curse of the high IQ

Curse of the High IQ

If you read this site, I’m guessing you’re more intelligent than average. Most normies aren’t interested in the kind of geeky science we discuss here.

Assuming you are more intelligent than average, you’ve probably noticed in your life that you don’t fit in with other people all that well. They bore you. Their interests differ sharply from yours.

If you’re unable to correctly diagnose what’s going on, you start to believe that the problem is you, that there’s something wrong with you that makes you unable to fit in or share common interests with most people.

But there isn’t anything wrong with you, and the answer is simple.

Because you’re intelligent, you find yourself at the right side of the normal distribution of intelligence. The more intelligent you are, the rarer the bird you become.

Society, at least in its public aspects, is geared toward the average. If most people are interested in the Kardashians or in whatever team is playing on Sunday, than that’s what society will present to you.

An analogy is that if you stand 6’8″ tall, you’re going to have a hard time finding clothes that fit. Society isn’t geared for the minority.

Aaron Clarey correctly diagnoses the problem in his new book, Curse of the High IQ. The problem isn’t you, it’s just that by definition the world must work that way. But if you don’t understand this, it can lead to unhappiness and worse.

It turns out the those with very high IQ, say over 135, are inappropriately excluded from high IQ professions. This seems to be due to a couple of things: 1) leadership positions are optimally filled by people whose IQs are no more than 20 IQ points higher than those being led; and 2) social isolation, the very phenomenon discussed in Clarey’s book.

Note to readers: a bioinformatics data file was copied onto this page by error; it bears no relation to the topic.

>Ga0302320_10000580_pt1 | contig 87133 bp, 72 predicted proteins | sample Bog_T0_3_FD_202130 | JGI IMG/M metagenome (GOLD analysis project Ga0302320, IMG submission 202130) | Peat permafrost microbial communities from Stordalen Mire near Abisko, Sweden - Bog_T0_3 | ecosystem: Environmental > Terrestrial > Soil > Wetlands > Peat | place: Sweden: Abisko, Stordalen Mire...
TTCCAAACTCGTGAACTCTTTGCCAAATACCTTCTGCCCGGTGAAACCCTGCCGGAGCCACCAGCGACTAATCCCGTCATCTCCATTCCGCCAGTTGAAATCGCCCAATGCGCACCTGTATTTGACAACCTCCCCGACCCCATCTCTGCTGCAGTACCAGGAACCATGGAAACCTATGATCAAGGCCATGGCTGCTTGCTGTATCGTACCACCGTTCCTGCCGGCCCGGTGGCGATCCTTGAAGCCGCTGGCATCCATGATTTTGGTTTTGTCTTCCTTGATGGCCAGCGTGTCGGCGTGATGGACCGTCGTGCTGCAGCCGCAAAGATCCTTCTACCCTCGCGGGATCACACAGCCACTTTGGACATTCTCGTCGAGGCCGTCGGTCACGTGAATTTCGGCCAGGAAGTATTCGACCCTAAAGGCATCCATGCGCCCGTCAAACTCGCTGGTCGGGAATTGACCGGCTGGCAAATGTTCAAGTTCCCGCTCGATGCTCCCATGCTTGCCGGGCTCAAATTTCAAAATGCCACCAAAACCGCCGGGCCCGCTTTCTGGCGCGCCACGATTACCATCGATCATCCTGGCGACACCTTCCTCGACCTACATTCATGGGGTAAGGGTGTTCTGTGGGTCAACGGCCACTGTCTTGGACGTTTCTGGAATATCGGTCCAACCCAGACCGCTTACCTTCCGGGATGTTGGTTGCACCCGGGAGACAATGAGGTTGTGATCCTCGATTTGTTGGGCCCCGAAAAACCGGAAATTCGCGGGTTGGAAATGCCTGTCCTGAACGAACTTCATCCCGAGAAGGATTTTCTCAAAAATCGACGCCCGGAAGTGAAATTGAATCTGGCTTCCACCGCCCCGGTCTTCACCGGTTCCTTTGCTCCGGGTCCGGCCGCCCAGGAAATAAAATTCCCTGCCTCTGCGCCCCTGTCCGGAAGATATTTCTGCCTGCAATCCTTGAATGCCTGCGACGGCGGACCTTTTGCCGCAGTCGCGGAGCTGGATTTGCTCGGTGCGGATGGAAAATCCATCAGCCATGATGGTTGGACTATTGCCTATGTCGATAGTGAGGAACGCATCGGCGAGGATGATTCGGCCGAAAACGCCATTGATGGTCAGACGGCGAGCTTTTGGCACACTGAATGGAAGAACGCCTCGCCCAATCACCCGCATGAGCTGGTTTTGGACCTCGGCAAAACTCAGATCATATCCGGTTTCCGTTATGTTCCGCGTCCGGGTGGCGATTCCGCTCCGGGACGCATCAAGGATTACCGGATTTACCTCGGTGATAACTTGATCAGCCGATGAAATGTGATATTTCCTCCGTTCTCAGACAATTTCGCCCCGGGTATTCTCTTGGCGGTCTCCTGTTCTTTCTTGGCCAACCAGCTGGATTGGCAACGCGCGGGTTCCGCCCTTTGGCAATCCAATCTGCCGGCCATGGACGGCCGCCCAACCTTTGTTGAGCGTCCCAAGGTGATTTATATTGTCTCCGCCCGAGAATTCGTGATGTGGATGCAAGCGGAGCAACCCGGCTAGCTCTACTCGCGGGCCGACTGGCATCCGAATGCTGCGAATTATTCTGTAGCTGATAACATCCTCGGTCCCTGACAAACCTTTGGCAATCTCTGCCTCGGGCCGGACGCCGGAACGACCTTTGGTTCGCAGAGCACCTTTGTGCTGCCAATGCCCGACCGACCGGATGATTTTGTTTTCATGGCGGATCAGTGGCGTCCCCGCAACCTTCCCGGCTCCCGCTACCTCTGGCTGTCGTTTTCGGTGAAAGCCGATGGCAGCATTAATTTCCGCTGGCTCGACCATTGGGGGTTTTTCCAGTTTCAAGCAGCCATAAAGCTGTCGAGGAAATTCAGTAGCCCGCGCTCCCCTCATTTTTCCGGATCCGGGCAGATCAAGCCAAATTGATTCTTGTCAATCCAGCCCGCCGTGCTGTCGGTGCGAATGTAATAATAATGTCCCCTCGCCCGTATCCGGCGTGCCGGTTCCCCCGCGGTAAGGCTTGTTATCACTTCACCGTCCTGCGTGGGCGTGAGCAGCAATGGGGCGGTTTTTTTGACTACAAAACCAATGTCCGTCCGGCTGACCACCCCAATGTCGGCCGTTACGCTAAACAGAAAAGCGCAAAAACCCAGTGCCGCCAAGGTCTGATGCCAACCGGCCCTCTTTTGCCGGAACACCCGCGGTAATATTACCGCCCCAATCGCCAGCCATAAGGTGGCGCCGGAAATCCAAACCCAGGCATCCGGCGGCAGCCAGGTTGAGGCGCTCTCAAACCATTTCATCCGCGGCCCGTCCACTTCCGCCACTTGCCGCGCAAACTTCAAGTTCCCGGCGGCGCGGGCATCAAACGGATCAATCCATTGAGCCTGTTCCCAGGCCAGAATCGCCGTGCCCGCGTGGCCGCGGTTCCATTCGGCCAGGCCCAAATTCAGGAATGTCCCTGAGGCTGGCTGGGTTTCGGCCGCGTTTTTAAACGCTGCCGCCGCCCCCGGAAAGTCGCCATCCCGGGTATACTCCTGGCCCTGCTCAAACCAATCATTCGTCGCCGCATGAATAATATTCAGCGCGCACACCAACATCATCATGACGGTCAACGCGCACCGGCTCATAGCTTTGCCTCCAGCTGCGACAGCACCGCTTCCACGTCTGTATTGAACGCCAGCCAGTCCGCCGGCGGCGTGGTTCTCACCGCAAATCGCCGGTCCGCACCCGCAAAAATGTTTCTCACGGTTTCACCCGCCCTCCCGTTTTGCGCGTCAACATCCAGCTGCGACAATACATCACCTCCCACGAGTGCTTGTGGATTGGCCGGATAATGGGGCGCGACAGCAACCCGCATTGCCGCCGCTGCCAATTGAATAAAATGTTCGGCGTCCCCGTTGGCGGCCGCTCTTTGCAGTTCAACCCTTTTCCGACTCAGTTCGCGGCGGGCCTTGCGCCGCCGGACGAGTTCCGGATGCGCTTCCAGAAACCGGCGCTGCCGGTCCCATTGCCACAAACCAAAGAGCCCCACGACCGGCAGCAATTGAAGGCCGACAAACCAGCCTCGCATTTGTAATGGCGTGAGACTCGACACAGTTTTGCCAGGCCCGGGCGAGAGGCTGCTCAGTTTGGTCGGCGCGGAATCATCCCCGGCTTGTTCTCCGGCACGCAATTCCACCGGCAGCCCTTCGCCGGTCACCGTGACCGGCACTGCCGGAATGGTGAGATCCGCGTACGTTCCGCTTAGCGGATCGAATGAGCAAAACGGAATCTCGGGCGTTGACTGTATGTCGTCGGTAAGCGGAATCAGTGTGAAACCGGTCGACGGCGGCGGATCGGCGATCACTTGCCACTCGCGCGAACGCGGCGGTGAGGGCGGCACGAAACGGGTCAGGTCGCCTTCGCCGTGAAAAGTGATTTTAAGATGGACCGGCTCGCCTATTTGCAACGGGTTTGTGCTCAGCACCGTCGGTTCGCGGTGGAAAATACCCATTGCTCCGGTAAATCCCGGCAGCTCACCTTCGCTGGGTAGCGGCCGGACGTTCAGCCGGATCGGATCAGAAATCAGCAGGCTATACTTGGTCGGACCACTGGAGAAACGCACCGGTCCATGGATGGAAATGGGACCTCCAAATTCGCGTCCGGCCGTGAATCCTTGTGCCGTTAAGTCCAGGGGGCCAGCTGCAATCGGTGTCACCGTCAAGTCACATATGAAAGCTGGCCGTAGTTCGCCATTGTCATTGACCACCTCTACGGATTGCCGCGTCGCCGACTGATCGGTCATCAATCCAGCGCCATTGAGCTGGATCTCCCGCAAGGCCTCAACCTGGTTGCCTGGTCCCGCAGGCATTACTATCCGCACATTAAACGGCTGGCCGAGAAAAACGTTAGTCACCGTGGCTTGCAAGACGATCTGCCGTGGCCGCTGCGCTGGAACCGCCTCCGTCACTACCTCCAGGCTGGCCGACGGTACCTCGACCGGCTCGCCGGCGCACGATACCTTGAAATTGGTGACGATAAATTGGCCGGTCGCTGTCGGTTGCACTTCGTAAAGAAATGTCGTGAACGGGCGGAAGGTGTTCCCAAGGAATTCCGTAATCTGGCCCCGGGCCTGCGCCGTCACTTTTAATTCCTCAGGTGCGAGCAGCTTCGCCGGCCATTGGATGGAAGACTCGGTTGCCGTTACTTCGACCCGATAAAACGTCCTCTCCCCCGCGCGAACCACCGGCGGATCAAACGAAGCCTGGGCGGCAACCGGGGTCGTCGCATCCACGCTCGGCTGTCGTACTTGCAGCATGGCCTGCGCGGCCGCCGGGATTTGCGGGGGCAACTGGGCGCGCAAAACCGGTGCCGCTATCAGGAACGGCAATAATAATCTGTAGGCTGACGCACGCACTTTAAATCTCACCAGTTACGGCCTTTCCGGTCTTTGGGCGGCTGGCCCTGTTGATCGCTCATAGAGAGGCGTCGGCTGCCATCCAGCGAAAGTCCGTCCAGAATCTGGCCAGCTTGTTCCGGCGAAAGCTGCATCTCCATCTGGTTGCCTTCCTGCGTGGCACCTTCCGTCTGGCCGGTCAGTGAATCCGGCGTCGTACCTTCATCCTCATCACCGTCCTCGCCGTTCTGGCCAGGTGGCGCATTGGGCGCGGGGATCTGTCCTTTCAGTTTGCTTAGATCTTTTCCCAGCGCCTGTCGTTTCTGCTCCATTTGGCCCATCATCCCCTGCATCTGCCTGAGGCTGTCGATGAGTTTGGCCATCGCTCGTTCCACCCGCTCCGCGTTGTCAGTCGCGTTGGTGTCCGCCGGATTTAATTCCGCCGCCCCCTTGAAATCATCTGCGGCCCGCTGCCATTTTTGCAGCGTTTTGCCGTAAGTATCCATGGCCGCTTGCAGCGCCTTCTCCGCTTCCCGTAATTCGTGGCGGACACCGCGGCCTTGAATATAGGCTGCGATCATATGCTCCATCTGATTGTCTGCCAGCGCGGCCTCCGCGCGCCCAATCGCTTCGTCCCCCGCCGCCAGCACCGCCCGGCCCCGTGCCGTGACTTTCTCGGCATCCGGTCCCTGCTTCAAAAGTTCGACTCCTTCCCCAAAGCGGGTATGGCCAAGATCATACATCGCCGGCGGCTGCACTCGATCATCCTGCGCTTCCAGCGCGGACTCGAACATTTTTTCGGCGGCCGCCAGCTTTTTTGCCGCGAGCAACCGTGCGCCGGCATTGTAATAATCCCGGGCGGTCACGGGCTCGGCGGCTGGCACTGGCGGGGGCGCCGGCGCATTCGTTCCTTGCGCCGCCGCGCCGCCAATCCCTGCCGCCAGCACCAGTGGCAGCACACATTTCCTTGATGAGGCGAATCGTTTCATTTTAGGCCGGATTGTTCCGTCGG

The curse of the high IQ seems a bit like psychotherapy, in that bringing this knowledge to consciousness is a big part of the cure.

What can you do about it once you understand it? For one thing, the internet is a godsend. The internet functions as a filter, a much better one than real life.

Ed West ( remarked recently how the advent of the bicycle changed mating patterns in Europe. Suddenly, a girl who lived 10 miles away was withing courting distance. If you take this 10 miles as a radius, and 3 miles as the distance you would have walked before, and population density being uniform, then the bicycle would let you filter about 10 times as many girls as before. (Calculated using differences in the areas of circles with 10 miles and 3 miles radius.)

The internet acts similarly. Instead of your immediate neighbors, you can now filter the whole world.

I really wish that I’d figured out a long time ago how being intelligent makes you something of an outcast. It’s best to know this when young.

The curse of the high IQ manifests itself everywhere: on the job, in public education, in entertainment, shopping, anywhere the tastes and proclivities of the majority are catered to.

Even so, the curse has its bright side, since higher IQ is associated with better health, greater financial success, and lower rates of social pathology like crime or out-of-wedlock births.

But if you’re young and don’t know what the problem is, it can seem like a curse.